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Let $L$ be a language defined over $\Sigma = \left \{ a, b \right \}$ such that $L = \left \{ x\#y \mid x,y \in \Sigma^*, \# \text { is a constant and } x \neq y \right \}$ State whether the language L is a CFL or not? Give valid reasons for the same.


Now, I think that the given language is not a CFL. I have used the pumping lemma test for showing that L is not CFL. Specifically, I have done the following-

Consider a string $w = abb\#aab$. Obviously, $w \in L$.

Let, $u = \epsilon \\ v = a \\ w = bb\#aa \\ x = b \\ y = \epsilon$

Here, $|vx| \geq 1$

But, $uv^2wx^2y = aabb\#aabb \notin L$ Therefore, pumping lemma test result is negative. Therefore, we can conclude that the given language is not a CFL.

Now, I have a doubt regarding the above method- I know that given a CFL, if we want to perform the pumping lemma test for the CFL, we must always use strings which are of length greater than or equal to the minimum pumping length. In fact, this also confirms to the condition that the length of the string $w$ used for the pumping lemma test (denoted by $|w|$) must be greater than or equal to n.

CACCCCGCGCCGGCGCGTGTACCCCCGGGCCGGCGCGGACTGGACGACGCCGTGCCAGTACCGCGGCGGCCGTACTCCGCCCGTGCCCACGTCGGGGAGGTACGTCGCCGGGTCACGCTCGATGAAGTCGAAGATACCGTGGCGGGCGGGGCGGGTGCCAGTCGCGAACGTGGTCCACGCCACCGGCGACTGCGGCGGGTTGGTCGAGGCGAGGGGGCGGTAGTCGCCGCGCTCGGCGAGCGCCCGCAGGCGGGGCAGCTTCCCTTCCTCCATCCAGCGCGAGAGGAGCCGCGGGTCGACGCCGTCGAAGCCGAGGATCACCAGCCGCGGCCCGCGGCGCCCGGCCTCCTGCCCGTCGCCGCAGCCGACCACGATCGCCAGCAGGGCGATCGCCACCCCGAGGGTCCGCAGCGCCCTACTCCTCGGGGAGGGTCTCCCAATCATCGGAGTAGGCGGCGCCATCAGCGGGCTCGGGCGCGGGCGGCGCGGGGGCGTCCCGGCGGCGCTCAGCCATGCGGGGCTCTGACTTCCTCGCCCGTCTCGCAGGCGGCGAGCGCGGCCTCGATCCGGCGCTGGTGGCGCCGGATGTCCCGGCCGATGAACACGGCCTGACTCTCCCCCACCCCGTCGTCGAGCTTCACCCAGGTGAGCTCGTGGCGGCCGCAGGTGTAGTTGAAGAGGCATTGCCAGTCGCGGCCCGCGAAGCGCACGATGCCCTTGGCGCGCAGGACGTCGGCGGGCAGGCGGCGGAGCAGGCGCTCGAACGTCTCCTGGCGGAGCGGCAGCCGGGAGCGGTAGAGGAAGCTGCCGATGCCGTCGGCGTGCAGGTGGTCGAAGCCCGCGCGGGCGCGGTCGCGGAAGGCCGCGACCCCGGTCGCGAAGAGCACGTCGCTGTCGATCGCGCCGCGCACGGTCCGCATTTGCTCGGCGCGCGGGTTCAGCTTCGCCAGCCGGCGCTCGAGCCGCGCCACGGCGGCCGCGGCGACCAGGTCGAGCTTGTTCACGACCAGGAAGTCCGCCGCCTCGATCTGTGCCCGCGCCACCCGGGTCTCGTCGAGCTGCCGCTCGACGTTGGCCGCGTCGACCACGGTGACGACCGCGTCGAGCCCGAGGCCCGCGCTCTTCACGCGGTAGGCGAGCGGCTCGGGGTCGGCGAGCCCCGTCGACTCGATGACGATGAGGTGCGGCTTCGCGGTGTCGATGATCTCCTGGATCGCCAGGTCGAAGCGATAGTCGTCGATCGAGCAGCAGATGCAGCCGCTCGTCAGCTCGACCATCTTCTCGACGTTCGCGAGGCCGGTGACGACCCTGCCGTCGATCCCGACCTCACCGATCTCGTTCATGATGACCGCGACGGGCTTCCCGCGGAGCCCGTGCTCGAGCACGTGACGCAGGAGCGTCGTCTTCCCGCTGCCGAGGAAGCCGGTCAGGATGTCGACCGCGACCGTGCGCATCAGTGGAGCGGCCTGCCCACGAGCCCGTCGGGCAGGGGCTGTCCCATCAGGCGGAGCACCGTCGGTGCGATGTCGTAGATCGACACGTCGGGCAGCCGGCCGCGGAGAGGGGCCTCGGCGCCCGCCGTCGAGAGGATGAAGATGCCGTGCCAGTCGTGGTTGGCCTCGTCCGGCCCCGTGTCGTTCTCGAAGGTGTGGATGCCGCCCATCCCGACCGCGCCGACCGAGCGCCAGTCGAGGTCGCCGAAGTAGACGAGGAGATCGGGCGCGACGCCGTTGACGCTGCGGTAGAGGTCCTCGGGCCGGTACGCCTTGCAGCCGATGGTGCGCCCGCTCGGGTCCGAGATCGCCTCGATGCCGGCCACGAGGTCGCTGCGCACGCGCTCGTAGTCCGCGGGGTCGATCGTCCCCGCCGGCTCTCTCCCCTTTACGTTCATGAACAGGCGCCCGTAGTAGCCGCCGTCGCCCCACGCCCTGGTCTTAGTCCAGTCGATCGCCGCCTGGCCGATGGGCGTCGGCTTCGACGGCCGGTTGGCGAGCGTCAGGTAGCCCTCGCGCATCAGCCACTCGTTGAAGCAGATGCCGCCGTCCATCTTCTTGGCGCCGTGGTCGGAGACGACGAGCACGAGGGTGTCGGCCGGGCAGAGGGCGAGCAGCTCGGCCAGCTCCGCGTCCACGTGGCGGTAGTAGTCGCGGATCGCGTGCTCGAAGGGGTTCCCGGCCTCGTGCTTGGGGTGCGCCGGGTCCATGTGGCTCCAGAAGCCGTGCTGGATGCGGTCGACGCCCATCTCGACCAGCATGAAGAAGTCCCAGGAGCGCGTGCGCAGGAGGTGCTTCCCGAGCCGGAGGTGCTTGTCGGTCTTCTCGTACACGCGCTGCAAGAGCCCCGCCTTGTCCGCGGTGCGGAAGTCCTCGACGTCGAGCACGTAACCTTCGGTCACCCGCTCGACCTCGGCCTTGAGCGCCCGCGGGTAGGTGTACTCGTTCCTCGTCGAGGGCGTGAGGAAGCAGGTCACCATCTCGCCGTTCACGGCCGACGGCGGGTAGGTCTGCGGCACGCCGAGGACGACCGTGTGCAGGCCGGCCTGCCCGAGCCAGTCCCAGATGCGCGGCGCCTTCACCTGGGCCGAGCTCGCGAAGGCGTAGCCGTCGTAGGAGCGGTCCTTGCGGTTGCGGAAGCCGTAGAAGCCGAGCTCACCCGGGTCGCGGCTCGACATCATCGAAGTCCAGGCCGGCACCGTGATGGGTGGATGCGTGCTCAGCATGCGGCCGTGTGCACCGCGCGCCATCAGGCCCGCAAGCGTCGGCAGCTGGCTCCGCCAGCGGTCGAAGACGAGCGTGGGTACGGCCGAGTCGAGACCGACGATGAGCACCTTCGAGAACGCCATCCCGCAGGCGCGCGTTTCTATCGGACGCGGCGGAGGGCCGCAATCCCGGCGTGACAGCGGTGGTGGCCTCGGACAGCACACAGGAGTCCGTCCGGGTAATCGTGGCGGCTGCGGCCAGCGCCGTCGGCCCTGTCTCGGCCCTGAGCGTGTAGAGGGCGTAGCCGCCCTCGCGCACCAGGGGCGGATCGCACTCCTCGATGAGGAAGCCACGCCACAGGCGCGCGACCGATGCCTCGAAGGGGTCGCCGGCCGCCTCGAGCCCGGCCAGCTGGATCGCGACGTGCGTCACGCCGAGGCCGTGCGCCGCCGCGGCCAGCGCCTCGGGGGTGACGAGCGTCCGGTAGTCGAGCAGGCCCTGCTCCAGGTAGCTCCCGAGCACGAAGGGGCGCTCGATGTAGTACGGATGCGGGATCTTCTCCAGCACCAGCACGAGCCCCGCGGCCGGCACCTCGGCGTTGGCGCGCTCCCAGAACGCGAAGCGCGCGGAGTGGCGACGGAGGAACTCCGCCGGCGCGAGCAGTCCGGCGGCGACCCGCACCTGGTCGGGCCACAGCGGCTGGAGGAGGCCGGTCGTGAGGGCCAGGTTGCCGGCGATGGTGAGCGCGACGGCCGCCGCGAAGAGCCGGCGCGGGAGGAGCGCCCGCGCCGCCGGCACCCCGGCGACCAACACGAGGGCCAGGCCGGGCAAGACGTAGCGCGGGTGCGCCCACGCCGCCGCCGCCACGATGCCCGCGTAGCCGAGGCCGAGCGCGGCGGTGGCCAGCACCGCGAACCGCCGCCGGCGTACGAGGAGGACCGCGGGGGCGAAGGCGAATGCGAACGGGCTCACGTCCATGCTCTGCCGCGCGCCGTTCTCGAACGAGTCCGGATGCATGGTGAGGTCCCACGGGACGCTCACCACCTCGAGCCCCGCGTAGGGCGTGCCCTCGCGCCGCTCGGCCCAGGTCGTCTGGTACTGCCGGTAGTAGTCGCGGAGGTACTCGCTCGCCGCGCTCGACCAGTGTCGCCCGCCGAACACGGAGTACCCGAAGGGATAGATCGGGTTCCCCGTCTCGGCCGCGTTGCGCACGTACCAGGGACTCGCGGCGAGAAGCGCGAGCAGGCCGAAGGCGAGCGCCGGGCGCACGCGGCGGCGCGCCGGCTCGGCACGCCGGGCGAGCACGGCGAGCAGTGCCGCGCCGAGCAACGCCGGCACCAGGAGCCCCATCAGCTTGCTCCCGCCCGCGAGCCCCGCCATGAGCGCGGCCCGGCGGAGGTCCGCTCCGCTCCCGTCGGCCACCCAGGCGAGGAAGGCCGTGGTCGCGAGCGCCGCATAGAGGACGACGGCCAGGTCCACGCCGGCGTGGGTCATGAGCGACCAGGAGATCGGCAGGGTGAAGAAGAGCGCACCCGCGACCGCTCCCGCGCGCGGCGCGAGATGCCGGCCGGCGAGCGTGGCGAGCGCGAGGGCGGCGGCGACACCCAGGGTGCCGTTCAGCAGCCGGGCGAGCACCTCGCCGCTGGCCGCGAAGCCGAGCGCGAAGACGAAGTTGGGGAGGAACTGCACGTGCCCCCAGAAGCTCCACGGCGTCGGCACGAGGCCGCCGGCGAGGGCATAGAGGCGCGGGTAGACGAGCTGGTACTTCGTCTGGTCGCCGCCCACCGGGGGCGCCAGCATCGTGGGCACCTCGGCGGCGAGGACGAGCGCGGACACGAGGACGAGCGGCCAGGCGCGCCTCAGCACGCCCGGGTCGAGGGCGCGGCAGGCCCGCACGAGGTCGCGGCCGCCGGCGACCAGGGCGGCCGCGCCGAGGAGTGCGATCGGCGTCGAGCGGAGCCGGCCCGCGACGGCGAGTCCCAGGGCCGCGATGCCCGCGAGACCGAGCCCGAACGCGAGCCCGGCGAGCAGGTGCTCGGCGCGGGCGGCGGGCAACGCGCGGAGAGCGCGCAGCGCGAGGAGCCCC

Therefore, when I use $w = abb\#aab$ for doing the pumping lemma test, I implicitly make the assumption that 7 is greater than or equal to the minimum pumping length (if $L$ were to be a CFL). Am I correct or incorrect in doing so?

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The language is context-free.

The statemant of the pumping lemma claims "there exists a $uvwxy$-division", so in order to show a language non-context-free, you have to check that every possible division leads to a pumping contradiction. Your mistake is that you only checked one division.

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